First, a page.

Who is Your (Real) Competition?




  • September 20, 2016

    When I meet with potential customers, they often ask who I see as my competition. Every one of us has some type of competition; it’s a little disingenuous to say, “Oh, we have no competition.” Often for branding services or public relations services and certainly for marketing collateral services, we have both local and national competition. I’m sure you do as well.



    My biggest and most fearsome competitors are:



    • Fiefdoms
    • Silos
    • Inertia

    Let me explain why these types of internal competition are my greatest challenges for providing outsourced marketing services. Perhaps they’re your greatest challenge as well. I’ll also recommend a few things that you can do about them.


    Fiefdoms
    Frequently, and especially when dealing with smaller organizations where the president/CEO/founder is involved in all business decisions, from the largest to the smallest, I have found myself faced with a Fiefdom mentality. You may have heard this argument when pitching your services:



    “We’ve got Jane and Peter on staff. They can provide the same thing you’re offering in-house for less money.”


    This, of course, assumes that Jane and Peter have the same experience as you and your team, that they can provide the same level of advice and counsel from an outside perspective, and that they are able to tap additional resources whenever necessary based on the extensive partner networks they’ve built. Which, of course, they don’t, can’t, are unable to and don’t have, respectively.


    It’s tough to overcome a fiefdom, particularly because the person you’re dealing with already has a mindset that says “In-house is best.” The best story to provide them is the experience of similar customers who have benefited from outsourcing to you.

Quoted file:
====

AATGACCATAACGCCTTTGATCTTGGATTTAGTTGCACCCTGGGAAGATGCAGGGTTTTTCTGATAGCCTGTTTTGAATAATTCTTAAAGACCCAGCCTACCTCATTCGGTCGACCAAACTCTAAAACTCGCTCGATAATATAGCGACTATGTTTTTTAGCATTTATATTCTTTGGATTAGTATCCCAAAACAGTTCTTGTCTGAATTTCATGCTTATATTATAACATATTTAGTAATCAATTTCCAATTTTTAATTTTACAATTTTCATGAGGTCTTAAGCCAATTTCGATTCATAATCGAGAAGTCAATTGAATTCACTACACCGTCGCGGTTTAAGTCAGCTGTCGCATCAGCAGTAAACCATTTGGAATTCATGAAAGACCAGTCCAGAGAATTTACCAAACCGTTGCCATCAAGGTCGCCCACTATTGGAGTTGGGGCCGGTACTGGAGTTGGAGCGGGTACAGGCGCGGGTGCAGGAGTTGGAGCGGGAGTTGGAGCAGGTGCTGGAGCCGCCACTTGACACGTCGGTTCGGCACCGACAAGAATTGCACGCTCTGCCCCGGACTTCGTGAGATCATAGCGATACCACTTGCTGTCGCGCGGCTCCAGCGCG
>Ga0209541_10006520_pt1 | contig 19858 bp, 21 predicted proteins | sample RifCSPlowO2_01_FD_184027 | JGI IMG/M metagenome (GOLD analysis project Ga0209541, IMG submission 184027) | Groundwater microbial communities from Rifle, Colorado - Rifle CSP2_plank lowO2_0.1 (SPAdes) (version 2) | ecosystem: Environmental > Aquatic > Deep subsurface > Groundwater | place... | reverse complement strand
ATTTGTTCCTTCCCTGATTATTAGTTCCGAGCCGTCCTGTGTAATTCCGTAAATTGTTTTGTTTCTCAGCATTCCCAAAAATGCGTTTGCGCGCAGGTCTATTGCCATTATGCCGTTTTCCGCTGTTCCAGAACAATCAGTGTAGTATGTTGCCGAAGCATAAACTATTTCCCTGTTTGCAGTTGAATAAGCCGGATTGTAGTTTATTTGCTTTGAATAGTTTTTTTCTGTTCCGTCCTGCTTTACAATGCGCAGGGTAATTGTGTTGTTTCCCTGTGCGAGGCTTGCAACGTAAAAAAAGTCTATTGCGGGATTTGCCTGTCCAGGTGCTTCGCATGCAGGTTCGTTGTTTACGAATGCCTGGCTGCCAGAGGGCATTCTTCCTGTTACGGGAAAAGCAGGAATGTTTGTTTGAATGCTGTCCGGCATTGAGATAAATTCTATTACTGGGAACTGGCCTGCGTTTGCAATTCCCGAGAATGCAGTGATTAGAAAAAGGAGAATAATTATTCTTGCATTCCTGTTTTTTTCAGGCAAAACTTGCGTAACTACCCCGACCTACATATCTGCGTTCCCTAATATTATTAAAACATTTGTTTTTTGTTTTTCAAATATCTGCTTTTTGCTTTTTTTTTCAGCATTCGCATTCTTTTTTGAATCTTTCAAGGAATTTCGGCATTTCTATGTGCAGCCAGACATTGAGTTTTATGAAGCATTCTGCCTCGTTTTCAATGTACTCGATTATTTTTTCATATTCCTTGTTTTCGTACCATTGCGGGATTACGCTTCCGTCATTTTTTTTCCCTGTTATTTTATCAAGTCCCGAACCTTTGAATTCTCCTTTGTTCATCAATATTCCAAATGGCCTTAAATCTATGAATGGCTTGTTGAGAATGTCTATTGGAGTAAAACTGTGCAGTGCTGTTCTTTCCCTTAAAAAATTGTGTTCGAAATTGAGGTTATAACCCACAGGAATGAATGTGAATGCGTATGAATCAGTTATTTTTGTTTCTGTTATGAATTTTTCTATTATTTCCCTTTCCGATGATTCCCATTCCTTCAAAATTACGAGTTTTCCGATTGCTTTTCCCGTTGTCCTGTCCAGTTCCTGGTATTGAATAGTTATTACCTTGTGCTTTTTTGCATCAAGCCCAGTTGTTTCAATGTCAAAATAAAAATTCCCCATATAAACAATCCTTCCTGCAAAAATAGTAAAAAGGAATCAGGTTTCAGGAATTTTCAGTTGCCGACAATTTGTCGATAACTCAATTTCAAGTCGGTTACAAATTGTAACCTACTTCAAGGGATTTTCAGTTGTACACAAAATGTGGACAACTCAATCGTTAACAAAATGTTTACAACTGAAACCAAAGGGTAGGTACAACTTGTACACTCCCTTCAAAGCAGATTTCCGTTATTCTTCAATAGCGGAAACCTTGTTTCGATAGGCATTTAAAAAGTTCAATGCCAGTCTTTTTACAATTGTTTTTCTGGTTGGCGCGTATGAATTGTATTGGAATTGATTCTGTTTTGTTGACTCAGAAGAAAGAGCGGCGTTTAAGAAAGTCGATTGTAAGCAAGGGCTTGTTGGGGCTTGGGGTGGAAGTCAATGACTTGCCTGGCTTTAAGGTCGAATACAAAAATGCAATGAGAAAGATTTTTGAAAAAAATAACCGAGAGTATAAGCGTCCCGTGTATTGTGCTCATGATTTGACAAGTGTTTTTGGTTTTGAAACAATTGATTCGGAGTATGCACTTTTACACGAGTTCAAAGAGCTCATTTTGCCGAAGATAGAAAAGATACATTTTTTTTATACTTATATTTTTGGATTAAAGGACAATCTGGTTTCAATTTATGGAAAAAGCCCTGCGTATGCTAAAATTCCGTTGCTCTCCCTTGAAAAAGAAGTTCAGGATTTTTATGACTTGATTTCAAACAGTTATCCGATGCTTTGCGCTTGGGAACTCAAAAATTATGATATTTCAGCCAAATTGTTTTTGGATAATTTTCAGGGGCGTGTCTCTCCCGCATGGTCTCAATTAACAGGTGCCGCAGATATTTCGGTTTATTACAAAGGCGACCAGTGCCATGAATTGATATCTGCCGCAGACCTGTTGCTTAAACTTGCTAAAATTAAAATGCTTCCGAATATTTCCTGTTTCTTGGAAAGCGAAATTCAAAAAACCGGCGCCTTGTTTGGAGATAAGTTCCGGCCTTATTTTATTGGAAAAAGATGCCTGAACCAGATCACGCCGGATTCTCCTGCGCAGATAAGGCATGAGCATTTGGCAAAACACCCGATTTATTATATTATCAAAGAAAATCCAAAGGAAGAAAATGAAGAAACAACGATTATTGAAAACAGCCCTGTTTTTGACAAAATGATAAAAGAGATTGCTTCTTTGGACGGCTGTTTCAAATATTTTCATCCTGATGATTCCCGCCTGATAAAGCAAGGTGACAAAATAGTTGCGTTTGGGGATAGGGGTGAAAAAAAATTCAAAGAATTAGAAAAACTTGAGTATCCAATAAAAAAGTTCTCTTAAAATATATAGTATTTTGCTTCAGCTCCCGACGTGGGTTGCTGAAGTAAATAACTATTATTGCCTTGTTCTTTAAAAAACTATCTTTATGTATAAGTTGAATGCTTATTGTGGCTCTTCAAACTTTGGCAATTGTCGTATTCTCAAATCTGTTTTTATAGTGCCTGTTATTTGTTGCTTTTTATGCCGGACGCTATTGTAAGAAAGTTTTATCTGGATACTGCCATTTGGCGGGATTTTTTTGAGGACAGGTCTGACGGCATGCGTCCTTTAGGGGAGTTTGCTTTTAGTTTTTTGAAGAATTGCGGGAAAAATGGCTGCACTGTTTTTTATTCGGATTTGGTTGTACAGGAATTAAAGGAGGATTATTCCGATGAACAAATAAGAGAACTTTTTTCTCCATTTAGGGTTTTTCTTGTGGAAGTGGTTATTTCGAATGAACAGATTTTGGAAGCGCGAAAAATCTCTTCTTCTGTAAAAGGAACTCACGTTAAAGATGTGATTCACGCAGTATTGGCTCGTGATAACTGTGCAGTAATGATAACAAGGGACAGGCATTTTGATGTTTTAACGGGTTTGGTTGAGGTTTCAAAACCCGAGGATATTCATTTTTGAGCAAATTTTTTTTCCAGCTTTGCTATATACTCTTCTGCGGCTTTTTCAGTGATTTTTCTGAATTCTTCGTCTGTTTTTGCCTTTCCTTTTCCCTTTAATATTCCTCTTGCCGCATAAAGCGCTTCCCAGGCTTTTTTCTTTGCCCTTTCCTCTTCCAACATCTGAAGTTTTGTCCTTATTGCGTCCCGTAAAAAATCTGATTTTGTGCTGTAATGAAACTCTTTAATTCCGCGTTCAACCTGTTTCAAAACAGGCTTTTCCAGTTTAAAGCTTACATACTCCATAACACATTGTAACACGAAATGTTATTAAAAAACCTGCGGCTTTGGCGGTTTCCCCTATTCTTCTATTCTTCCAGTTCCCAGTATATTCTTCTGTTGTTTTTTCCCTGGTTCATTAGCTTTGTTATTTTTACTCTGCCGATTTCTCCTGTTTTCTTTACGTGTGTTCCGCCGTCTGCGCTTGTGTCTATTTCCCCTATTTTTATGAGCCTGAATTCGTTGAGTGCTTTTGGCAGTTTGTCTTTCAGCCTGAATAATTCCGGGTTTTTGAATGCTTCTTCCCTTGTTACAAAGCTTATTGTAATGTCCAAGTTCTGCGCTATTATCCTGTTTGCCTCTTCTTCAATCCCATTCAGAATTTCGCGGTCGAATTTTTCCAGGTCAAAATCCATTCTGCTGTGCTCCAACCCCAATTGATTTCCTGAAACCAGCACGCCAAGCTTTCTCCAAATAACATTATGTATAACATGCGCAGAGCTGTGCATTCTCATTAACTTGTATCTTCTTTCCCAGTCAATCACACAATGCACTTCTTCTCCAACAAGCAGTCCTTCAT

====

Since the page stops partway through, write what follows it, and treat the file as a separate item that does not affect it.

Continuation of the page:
Silos
    Silos actually occur frequently in large and growing organizations. You often run into them when you pitch a service that doesn’t exactly fit a specific model or bridges a few different practice areas or departments. Training services and some types of IT applications are common offenders. You may have heard this argument when pitching your services to a silo mentality:



    “Wow! That really sounds great, and I think we could use it. The problem is that I don’t have the money for that in my budget. I’d need to talk to another department and see if they would also be interested.”


    Silos are often staffed with mid-level managers, each of whom jealously guards his or her budget. If you’re trying to pitch something that bridges a couple of silos, you’re probably not talking to the decision maker.


    One way to overcome a silo is to offer to trim your service to best meet the available budget authority for the person you’re pitching. You could also offer to meet with all the peers with budget authority you are seeking to earn some budget from. But the best way to work with a silo is to avoid it entirely by pitching up a level, where the silos all properly appear to be straws in the same cup.


    Inertia
    Inertia can occur at any place, at any time, without any warning. You’re pitching a product or service, you seem to have established a rapport and you’re getting great feedback, when suddenly, BLAM! Your prospect says:



    “Thank you very much for your time. We have decided not to proceed at this time. We will keep your information on record.”


    Inertia is tough. It can come from the top just as easily as from below. Inertia mentality is actually FEAR. Your prospect fears that making a decision will result in a bad outcome, so he or she avoids making a decision. When inertia takes the form of choosing to remain with an incumbent vendor, the fear is that your product or service may not meet or beat the incumbent – or at the very least, may cause a hiccup in “the way that we always do things around here.”


    The best way to overcome inertia is to meet it head on. Ask your prospect flat out what fear they have and how you can help alleviate that fear. Can you provide a test, a pilot project? Can you perhaps work with the incumbent vendor and slowly add your product or service into their mix? When your prospect is stuck in the mud, pushing them until they break isn’t the answer. You may need to dig around them or add a little water and loosen them up.


    What’s your competitive story?

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    Author: Arthur Germain


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